Kino Lorber

Rick Alverson’s new film The Mountain, which is set sometime in the 1950s, somewhere in the United States, is both an extremely stylized and a mordantly accurate portrayal of its time and place. The hero is Andy (played by Tye Sheridan), a glassy-eyed youth who is as passive as a protagonist can get; he spends most of the movie staring into the middle distance while bizarre things happen in front of him. If that description makes The Mountain sound strange and alienating, it certainly is, but this approach makes sense for the world Alverson is trying to create: It’s one that Andy can experience only by looking on in horror.

As a filmmaker, Alverson largely keeps his audience at arm’s length. His past two movies, The Comedy and Entertainment, each starred an alternative comedian (Tim Heidecker and Gregg Turkington, respectively) playing a misanthrope bumbling his way through life; both films were bleak stories suffused by frosty dread. The Mountain has a similar tone, but a wider scope, following Andy after he meets a celebrity doctor named Wallace Fiennes (Jeff Goldblum), a lobotomist who tours the country advocating for his method of invasive brain surgery as a form of therapy. Andy tails along to take pictures of patients and to escape the drudgery of his life, and from this premise, Alverson spins a surreal yarn about a country at its most self-confident and horrifying.

Fiennes is a fictional character somewhat inspired by Walter Jackson Freeman II, the real-life American doctor who participated in the notorious prefrontal lobotomy of Rosemary Kennedy. Freeman traveled to mental institutions around the United States in the ’50s and ’60s, championing the dangerous brain surgery and continuing long after prefrontal lobotomies were widely discredited. To Alverson, who co-wrote The Mountain with Dustin Guy Defa and Colm O’Leary, Freeman’s crusade speaks to the era the movie is satirizing: The 1950s was a time where an entirely unnecessary, invasive medical practice could succeed as a new frontier in science.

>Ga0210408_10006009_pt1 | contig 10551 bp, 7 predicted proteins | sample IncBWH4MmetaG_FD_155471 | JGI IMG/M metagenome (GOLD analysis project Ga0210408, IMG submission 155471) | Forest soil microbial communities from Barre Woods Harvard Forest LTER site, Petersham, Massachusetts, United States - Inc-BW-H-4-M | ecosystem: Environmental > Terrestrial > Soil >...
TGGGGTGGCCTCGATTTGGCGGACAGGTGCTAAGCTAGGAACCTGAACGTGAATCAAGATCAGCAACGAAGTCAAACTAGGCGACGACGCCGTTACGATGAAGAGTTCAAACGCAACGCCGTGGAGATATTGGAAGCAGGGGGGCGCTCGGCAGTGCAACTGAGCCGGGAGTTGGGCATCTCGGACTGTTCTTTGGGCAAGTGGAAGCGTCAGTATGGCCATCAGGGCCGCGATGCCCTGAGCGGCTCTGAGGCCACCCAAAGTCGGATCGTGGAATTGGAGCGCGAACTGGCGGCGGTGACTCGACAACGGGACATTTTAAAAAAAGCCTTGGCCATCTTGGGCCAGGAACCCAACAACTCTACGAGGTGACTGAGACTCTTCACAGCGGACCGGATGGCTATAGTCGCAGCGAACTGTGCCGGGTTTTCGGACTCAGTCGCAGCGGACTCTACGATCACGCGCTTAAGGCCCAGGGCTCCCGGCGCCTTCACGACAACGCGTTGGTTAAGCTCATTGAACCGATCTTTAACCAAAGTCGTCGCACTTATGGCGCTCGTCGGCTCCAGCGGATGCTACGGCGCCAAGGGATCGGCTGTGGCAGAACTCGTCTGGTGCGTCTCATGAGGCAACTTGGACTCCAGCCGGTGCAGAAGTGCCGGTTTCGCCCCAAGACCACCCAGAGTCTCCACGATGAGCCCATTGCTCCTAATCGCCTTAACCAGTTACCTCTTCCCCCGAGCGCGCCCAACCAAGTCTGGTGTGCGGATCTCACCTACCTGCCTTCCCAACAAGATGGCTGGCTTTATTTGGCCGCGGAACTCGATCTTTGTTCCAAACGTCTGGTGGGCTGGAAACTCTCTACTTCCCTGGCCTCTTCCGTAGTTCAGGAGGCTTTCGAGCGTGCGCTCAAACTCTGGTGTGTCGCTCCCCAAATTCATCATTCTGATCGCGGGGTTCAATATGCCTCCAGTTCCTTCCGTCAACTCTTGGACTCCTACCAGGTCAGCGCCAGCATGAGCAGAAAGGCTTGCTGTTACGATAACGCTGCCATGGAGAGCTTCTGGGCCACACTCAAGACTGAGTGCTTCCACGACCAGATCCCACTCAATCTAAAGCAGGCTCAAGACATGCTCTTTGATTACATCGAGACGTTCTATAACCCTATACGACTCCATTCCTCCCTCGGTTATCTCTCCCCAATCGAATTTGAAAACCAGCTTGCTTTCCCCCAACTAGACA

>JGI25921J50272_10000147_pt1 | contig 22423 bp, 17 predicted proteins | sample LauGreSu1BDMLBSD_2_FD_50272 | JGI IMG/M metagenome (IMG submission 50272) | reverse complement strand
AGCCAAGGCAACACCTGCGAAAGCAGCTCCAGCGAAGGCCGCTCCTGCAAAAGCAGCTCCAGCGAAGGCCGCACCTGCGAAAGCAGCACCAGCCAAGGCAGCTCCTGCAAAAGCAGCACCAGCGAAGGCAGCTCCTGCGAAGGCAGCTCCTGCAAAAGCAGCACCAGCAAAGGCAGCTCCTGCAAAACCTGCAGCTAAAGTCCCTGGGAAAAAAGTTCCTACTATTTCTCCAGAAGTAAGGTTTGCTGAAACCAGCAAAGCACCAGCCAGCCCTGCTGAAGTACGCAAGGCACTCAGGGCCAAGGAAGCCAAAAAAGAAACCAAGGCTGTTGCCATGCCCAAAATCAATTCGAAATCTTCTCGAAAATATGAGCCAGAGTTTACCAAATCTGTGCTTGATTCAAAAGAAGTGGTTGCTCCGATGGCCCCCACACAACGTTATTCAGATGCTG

The film begins by examining Andy’s life with his imperious father, an ice-skating coach named Frederick (Udo Kier) who arranges epic, choreographed performances and belittles his son whenever he can. Alverson has always had an unsettling approach to dreamlike visuals, and the early section of The Mountain is full of them, including a particularly hypnotic shot of a group of skaters doing a fan dance around a picture of Frederick. It’s a low-level form of hero worship—within the skating rink, Frederick is a god—but when he meets an untimely end, Andy finds himself unmoored and in search of new mentorship.

Along comes Fiennes, the man supposedly responsible for the absence of Andy’s mother (he operated on her in an institution), who gathers Andy up and takes him on the road for his lobotomy-advocacy tour. If there’s one reason to see this movie, it’s Goldblum, an actor who has become a pop-culture mascot in recent years, but who occasionally reminds viewers that he’s one of the most captivating talents of his generation.

Yes, Goldblum does perfectly solid, amusing work in blockbusters such as Thor: Ragnarok (and has turned in more rote appearances in sequels to his ’90s hits Jurassic Park and Independence Day). But his performance in The Mountain is a disquieting, electrifying piece of horror-charisma, a perfect balance of allure and sociopathy that never requires Goldblum to turn up his energy to its usual manic proportions. It’s simple to understand how Fiennes lures Andy into his world by becoming a loving surrogate father, but it’s just as easy to recognize the arrogant evil that lies beneath his facade as a caring physician.

As Fiennes and Andy traverse the country, it becomes clear that the doctor’s career is crumbling, and that the countercultural movements that will soon sweep the nation are beginning to take shape out west. Andy eventually falls for a rebellious patient named Susan (Hannah Gross) and gets sucked into the orbit of her father, another type of guru, a New Age healer named Jack (Denis Lavant). The back half of The Mountain tries to reckon with this proto-hippie style of thinking, with the kinetic Lavant dancing and screaming for his audience—a more direct form of proselytizing than Goldblum’s sinuous monologues.

But Alverson’s ever-steady camera, and his caustic outlook, are better suited to puncturing the puffed-up ’50s than the anarchic, approaching ’60s. The sections of The Mountain with Fiennes are genuinely enrapturing, if chilling; they’re engrossing enough that whenever the plot diverged from them, I lost interest. Alverson remains a powerfully scathing voice in American indie filmmaking, and the way he can manipulate the star image of someone like Goldblum is something to behold. Unfortunately, The Mountain never quite measures up to the director’s storytelling ambitions.

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